In the cellar specifically, Clemens practices minimal intervention winemaking in an attempt to best showcase the unique terroir of each bottling. This includes fermentation with only native and spontaneous yeasts and aging the wines in very old 1,000 liter barrels (some of which are over 40 years old). Amazingly, most of their fermentation take eight to ten months due to this method! Clemens does not like adding sulfur to his wines either, so to minimize this he only adds a small dose prior to bottling. These wines are never fined as well, again in an effort to show the variety and terroir in the most honest way possible.

Fun Fact: The color of the capsule on each bottle of Clemens Busch tells the consumer what color slate the fruit for the wine grows in. A grey capsule represents grey slate, a blue capsule blue slate, and a red capsule red slate.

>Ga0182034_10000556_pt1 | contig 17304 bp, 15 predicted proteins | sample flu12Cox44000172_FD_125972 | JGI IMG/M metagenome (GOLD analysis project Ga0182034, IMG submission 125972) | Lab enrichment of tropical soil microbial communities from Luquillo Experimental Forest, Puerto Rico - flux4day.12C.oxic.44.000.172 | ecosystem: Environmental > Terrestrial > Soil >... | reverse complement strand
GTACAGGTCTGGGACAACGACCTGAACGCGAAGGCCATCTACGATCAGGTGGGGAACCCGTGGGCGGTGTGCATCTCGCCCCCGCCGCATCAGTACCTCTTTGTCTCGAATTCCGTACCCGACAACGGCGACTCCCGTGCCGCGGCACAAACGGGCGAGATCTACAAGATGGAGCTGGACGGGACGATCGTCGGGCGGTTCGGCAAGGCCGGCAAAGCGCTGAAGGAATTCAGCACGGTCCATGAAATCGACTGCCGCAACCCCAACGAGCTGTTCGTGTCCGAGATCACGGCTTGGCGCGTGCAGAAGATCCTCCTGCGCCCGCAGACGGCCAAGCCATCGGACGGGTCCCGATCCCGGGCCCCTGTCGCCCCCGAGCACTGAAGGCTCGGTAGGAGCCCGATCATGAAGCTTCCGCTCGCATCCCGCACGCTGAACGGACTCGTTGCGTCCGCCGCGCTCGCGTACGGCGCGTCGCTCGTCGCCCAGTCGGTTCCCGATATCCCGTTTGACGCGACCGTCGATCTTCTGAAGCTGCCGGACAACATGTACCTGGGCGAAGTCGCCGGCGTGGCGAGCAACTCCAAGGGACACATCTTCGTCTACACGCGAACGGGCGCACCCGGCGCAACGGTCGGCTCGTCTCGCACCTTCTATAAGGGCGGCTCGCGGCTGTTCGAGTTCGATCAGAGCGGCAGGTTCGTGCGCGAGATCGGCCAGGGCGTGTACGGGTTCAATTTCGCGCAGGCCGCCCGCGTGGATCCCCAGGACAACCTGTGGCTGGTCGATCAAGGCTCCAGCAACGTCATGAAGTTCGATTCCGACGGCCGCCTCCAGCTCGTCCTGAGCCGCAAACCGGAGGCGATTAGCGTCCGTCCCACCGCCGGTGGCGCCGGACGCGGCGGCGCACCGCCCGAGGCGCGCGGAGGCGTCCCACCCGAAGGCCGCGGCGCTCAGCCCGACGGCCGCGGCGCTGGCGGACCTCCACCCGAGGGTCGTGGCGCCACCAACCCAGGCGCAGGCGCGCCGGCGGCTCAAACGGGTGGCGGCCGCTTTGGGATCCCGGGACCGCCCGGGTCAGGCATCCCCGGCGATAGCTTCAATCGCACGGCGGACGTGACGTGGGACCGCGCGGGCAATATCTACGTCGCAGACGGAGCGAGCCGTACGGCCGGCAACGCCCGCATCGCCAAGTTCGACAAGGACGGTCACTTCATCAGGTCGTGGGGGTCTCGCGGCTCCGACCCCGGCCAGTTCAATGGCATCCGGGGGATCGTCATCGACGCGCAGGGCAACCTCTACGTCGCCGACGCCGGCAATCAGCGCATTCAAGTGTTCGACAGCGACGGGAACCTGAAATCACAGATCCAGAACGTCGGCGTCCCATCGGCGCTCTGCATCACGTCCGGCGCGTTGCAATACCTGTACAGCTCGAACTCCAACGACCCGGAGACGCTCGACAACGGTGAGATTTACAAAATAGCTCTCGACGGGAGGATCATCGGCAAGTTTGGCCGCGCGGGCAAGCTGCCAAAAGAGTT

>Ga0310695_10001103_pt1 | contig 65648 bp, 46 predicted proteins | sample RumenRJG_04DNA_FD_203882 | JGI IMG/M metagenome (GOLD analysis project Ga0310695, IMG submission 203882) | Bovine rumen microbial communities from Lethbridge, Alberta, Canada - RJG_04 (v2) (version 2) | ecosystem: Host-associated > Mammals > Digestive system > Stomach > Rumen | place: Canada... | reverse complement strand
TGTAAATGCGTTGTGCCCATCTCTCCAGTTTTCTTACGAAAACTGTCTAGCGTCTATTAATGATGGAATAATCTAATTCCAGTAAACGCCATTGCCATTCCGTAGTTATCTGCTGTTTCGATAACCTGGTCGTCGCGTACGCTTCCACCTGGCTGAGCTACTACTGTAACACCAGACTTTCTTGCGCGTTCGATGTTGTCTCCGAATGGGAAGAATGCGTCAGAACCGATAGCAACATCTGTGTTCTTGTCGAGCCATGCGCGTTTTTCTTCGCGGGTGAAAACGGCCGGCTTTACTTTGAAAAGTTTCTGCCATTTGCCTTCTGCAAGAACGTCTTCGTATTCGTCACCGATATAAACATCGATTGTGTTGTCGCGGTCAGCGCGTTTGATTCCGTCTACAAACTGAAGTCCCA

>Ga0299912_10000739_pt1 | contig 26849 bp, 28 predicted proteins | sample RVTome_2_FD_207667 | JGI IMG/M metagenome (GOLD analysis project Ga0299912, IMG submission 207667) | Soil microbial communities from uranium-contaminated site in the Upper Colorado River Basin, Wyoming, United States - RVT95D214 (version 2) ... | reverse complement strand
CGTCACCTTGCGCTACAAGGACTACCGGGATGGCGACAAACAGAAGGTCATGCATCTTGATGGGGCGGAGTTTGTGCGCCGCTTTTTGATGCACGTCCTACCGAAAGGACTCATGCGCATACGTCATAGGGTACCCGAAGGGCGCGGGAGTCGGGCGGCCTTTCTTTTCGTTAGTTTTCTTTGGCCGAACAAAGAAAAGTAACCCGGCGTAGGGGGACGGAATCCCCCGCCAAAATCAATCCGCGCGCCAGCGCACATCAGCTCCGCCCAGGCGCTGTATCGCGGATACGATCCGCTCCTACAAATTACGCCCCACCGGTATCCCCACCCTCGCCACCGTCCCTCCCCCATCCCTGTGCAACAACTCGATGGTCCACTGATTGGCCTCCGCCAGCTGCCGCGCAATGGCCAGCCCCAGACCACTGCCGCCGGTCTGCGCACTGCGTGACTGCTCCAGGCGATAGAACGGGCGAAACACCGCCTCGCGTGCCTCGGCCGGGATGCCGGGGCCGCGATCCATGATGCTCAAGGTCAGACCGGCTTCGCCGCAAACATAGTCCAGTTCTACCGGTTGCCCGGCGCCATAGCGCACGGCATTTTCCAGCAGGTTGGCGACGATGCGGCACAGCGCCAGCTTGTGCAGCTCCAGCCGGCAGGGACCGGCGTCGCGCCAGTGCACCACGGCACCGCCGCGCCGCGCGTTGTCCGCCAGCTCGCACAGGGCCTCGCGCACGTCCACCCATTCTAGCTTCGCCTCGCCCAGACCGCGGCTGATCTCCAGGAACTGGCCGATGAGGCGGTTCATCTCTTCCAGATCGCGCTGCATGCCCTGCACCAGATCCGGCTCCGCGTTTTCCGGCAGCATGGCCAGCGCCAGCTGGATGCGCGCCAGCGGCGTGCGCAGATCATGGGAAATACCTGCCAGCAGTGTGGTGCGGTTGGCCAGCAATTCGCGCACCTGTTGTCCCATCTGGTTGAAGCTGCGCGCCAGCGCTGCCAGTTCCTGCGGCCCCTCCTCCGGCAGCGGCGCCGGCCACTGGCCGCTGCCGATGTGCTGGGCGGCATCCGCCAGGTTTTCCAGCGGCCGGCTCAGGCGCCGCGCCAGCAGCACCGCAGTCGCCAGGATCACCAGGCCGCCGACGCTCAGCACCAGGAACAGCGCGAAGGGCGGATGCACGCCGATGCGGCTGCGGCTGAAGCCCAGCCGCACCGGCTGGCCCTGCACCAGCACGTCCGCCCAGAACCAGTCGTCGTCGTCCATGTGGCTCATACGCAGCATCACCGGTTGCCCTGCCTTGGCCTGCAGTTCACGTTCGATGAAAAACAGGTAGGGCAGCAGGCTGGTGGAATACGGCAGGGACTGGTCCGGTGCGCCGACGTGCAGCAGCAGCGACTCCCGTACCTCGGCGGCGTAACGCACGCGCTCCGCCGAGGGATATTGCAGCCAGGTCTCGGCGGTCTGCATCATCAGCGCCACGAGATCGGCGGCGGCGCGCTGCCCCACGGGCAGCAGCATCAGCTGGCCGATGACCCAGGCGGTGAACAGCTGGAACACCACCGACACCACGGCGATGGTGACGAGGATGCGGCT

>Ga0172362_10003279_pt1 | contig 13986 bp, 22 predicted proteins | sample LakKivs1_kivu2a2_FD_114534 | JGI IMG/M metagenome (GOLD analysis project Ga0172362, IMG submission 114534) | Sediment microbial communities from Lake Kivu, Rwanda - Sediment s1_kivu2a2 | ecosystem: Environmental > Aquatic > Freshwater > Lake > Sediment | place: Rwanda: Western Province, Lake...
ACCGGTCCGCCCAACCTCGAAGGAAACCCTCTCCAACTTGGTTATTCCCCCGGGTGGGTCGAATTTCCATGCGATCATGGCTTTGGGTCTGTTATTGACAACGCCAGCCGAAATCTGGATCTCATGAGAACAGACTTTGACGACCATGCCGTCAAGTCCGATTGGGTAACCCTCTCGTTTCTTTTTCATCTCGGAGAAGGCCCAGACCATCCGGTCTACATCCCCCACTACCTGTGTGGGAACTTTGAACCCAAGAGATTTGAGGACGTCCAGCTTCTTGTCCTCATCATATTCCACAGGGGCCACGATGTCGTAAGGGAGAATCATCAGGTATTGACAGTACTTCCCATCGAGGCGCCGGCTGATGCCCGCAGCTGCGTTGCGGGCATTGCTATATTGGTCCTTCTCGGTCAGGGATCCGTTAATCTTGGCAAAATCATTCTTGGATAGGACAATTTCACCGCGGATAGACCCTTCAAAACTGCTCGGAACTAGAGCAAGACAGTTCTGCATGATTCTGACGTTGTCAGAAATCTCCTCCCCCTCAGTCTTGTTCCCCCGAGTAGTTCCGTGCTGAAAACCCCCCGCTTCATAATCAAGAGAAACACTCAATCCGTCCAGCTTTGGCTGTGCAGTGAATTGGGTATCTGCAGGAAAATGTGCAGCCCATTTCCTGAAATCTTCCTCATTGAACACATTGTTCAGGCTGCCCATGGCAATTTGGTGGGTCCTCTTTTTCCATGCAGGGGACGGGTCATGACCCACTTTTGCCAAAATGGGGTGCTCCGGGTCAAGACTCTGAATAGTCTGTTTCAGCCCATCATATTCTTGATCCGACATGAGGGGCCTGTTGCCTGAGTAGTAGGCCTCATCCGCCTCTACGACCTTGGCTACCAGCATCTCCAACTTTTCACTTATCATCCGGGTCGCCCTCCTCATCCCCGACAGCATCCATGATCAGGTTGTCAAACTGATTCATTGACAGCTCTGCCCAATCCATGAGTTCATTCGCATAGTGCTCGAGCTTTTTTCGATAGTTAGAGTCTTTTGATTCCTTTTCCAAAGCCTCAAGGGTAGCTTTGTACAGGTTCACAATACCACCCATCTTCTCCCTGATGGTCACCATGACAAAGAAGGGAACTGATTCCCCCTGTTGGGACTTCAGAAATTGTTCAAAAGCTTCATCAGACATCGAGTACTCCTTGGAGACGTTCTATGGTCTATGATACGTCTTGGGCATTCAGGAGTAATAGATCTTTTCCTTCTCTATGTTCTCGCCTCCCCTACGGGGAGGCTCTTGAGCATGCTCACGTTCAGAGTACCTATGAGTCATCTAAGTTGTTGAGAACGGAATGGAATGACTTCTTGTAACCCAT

I previously reviewed the 2019 Riesling Trocken from Clemens Busch.

Today’s Wine: 2019 Riesling Kabinett

100% Riesling; 7.5% ABV

The 2019 Riesling Kabinett is pale straw in color. Given some time to blossom in the glass, the wine showcases a nose of pronounced intensity and aromas of white peach, green apple, lime pith, honeysuckle, petrol, and slate. It’s very floral overall, and fairly delicate. Meanwhile the flavors are also of pronounced intensity, with the palate displaying notes of green apple, lime zest, kiwi, jasmine, wet slate, and mineral. There’s an interesting note of fennel on the finish as well. This off-dry Riesling is medium-bodied with high acidity, low alcohol, and a medium (+) length finish. No doubt this is too young and perhaps slightly closed off now, but it’s already showing beautiful balance.